Careful: the oil price is too high

A week is a long time in politics. And for a commodities trader. But it’s the blink of an eye for oil or gas drilling companies whose projects take years. And then there are the larger players: the governments of kingdoms, sultanates and kleptocracies who are playing the truly long game, measured in generations.

The oil price is likely at a peak given the marginal cost of shale oil extraction.

The oil price is likely at a peak given the marginal cost of shale oil extraction.

And it’s a world of geopolitical machinations and disruptions, where cartel behaviour that would be illegal inside most countries’ borders is not only tolerated, but accepted across them. Such is the world’s need for the product that greases the wheels of commerce.

Due to the autocratic rule of many, perhaps most, oil-producing countries, the energy market is arguably the least "free" of the world’s major markets. Whereas, in most markets, supply and demand are allowed to interact, largely unfettered, to find a fair price, oil supply is tightly controlled by the Middle East cartel known as OPEC, which is often able to strike deals with other large suppliers to throttle the flow of black gold. The only sometime-problem is the OPEC countries don’t always stick to their word on supply.

According to recent estimates, 44 per cent of the world’s oil production comes from OPEC. And OPEC has a loose alliance with Russia, itself responsible for 12 per cent of global output. When you control that much production, you can pretty much set the price.

In a free market, it’s likely that OPEC and Russia would produce even more of the world’s oil, but the price would be dramatically lower. Some estimates have Middle East oil production costing less than $US20 per barrel. If the price was allowed to freely float, buyers would be paying maybe $US25 per barrel, rather than the $US70-75 we’ve seen recently.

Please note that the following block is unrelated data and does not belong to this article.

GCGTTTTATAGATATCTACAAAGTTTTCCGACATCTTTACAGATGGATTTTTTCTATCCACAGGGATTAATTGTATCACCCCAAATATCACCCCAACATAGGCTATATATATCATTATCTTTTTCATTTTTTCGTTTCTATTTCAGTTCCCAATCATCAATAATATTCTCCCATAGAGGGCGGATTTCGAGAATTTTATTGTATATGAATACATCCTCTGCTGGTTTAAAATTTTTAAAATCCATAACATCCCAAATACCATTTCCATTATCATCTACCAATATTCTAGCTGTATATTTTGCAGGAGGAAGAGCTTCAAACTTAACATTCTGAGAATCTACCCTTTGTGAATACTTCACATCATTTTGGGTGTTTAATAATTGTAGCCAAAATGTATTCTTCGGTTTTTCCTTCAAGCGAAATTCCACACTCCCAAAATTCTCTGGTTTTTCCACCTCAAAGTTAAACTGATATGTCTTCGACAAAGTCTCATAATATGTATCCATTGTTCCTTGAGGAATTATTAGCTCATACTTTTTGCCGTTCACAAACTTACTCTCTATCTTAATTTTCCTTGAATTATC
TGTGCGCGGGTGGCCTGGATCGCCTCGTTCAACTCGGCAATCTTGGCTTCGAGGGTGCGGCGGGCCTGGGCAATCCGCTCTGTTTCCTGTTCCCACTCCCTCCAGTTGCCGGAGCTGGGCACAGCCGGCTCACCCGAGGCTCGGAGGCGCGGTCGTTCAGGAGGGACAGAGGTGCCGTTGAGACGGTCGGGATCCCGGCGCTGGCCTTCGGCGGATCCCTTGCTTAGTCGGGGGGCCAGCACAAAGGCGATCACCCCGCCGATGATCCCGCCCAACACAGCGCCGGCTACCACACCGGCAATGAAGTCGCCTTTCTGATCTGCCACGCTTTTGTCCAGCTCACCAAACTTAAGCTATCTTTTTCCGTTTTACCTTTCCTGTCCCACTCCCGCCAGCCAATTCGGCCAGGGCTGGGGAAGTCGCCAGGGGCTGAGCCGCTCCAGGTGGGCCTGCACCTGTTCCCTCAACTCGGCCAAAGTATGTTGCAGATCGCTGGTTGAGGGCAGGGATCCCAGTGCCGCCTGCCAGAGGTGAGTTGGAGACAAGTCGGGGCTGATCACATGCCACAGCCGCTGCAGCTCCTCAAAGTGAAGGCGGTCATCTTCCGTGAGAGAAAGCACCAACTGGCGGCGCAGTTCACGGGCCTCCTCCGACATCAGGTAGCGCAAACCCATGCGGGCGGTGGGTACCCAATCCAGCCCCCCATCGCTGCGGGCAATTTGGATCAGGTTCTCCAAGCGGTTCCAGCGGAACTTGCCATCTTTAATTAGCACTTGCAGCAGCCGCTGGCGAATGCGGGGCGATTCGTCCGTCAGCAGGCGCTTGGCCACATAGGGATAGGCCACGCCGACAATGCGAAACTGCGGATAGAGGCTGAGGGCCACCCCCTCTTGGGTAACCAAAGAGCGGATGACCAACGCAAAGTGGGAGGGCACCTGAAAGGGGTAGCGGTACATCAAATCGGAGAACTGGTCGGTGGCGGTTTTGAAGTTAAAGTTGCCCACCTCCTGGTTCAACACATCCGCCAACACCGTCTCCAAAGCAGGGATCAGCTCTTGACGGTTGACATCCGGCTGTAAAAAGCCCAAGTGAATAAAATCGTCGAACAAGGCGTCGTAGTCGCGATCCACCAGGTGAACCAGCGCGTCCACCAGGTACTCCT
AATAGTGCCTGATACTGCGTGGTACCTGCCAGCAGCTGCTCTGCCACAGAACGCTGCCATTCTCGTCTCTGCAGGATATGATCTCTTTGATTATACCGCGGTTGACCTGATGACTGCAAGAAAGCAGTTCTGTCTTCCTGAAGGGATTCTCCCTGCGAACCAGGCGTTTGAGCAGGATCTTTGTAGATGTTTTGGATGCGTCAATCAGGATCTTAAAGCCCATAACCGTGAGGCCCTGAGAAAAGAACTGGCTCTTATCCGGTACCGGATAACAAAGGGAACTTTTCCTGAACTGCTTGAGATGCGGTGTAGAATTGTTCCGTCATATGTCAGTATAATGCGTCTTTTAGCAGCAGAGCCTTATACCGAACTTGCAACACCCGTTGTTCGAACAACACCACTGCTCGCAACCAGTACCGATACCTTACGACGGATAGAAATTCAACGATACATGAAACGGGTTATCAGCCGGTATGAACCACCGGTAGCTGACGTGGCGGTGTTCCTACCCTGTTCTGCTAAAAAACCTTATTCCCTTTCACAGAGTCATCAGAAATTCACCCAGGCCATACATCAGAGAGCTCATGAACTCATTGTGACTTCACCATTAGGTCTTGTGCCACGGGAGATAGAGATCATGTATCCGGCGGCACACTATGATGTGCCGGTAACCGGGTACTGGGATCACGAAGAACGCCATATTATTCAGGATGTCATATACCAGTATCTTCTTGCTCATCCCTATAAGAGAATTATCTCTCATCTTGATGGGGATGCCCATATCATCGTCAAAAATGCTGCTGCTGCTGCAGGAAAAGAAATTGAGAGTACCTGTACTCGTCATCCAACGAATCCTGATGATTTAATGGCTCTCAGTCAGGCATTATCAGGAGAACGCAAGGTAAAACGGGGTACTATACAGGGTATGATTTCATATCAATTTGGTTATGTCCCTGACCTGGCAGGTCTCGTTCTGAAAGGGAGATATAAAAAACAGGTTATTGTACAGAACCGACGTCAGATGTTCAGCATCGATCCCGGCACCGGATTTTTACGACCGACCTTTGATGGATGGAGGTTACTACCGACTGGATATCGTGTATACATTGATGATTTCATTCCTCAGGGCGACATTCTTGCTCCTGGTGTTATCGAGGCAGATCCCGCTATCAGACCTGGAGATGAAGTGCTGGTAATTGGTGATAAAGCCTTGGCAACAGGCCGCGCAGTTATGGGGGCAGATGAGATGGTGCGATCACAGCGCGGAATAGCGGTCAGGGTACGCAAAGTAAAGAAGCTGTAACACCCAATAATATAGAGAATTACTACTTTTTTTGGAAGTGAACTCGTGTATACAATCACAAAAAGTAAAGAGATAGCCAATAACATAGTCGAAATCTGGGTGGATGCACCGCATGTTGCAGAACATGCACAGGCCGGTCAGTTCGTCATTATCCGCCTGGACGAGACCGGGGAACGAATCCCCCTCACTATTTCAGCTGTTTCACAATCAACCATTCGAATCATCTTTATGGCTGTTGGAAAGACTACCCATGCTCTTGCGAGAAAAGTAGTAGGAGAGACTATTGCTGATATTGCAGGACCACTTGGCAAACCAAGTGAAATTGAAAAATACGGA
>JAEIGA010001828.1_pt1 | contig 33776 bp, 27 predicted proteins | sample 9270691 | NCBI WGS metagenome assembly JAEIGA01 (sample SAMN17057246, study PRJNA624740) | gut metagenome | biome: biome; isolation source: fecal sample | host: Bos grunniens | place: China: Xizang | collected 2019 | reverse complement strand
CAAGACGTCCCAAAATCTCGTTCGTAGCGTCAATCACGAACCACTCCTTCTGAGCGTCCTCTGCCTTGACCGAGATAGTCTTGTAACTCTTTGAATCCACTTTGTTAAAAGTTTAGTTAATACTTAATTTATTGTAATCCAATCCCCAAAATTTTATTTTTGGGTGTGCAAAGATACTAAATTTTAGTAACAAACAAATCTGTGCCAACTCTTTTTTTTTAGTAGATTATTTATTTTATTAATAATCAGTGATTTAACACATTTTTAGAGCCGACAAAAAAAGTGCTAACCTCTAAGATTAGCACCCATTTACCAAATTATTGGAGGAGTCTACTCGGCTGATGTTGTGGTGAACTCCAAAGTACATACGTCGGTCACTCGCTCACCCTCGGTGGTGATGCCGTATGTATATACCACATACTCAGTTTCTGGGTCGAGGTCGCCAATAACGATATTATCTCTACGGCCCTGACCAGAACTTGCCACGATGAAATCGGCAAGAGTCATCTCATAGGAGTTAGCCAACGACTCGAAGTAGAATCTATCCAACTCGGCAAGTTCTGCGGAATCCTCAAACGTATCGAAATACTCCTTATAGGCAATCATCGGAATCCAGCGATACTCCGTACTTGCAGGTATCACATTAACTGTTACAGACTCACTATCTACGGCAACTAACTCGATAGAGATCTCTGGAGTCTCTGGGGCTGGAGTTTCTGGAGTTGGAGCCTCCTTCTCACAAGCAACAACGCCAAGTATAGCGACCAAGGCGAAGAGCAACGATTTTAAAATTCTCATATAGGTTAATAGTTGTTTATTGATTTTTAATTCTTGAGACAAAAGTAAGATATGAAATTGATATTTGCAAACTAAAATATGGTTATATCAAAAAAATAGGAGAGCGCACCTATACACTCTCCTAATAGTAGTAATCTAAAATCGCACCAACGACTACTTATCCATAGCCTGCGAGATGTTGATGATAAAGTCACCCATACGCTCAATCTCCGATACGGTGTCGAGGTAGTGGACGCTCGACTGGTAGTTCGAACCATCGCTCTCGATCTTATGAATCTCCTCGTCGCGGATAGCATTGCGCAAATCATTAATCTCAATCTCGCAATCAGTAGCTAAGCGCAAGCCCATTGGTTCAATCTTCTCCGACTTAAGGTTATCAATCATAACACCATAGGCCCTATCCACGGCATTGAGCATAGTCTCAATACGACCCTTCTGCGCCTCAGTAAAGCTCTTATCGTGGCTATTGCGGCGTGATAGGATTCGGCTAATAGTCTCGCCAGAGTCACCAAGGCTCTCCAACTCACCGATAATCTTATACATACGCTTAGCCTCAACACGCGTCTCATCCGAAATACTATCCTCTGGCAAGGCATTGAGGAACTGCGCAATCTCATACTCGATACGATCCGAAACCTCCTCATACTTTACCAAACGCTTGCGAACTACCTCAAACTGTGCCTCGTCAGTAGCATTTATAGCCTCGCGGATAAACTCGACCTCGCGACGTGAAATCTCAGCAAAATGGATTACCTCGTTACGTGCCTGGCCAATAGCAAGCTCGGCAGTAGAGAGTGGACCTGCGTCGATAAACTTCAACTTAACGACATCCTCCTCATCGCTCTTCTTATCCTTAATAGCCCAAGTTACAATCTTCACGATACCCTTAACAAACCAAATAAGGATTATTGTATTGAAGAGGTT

Which is exactly why OPEC exists, at least from its members’ perspective. As long as they can sell enough oil to generate the revenue required to keep its economies strong (and, in turn, keep its people compliant, in many cases), then higher prices are the order of the day.

But, these days, there’s a catch. Advances in technology have led to a boom in both liquefied natural gas (LNG) and shale oil, predominantly in the United States, but also in Australia and elsewhere. And such has the technology improved, the average shale oil driller in the US is thought to be able to extract oil at about $US65 per barrel of oil equivalent. And a lot of it.

Which has changed the complexion of the global energy market. The US is likely to become energy self-sufficient in the next few years. And the US shale industry is likely to become the marginal supplier – the supplier of the "last barrel" required, which means it sets the maximum price for the overall market.

For the first time in decades, there is a large potential supply, unfettered by geopolitical concerns and controls, that can be brought to bear and which will – over the medium-long term, at least, set an effective cap on the oil price.

Foolish takeaway

Did I mention that the oil price is currently $US5-10 above the cost of the marginal supplier? And that OPEC’s control of its member countries is far from cast-iron? Oil prices can and will fluctuate in the short-term for many reasons, mostly the moods and expectations of traders. But in the long run, there’s little prospect for an oil price sustainably higher than the marginal cost of production. In that case, the tide is all the way in for the oil price. And just might mean the profits – and share prices – of oil companies could suffer.

Scott Phillips is the Motley Fool’s general manager. 

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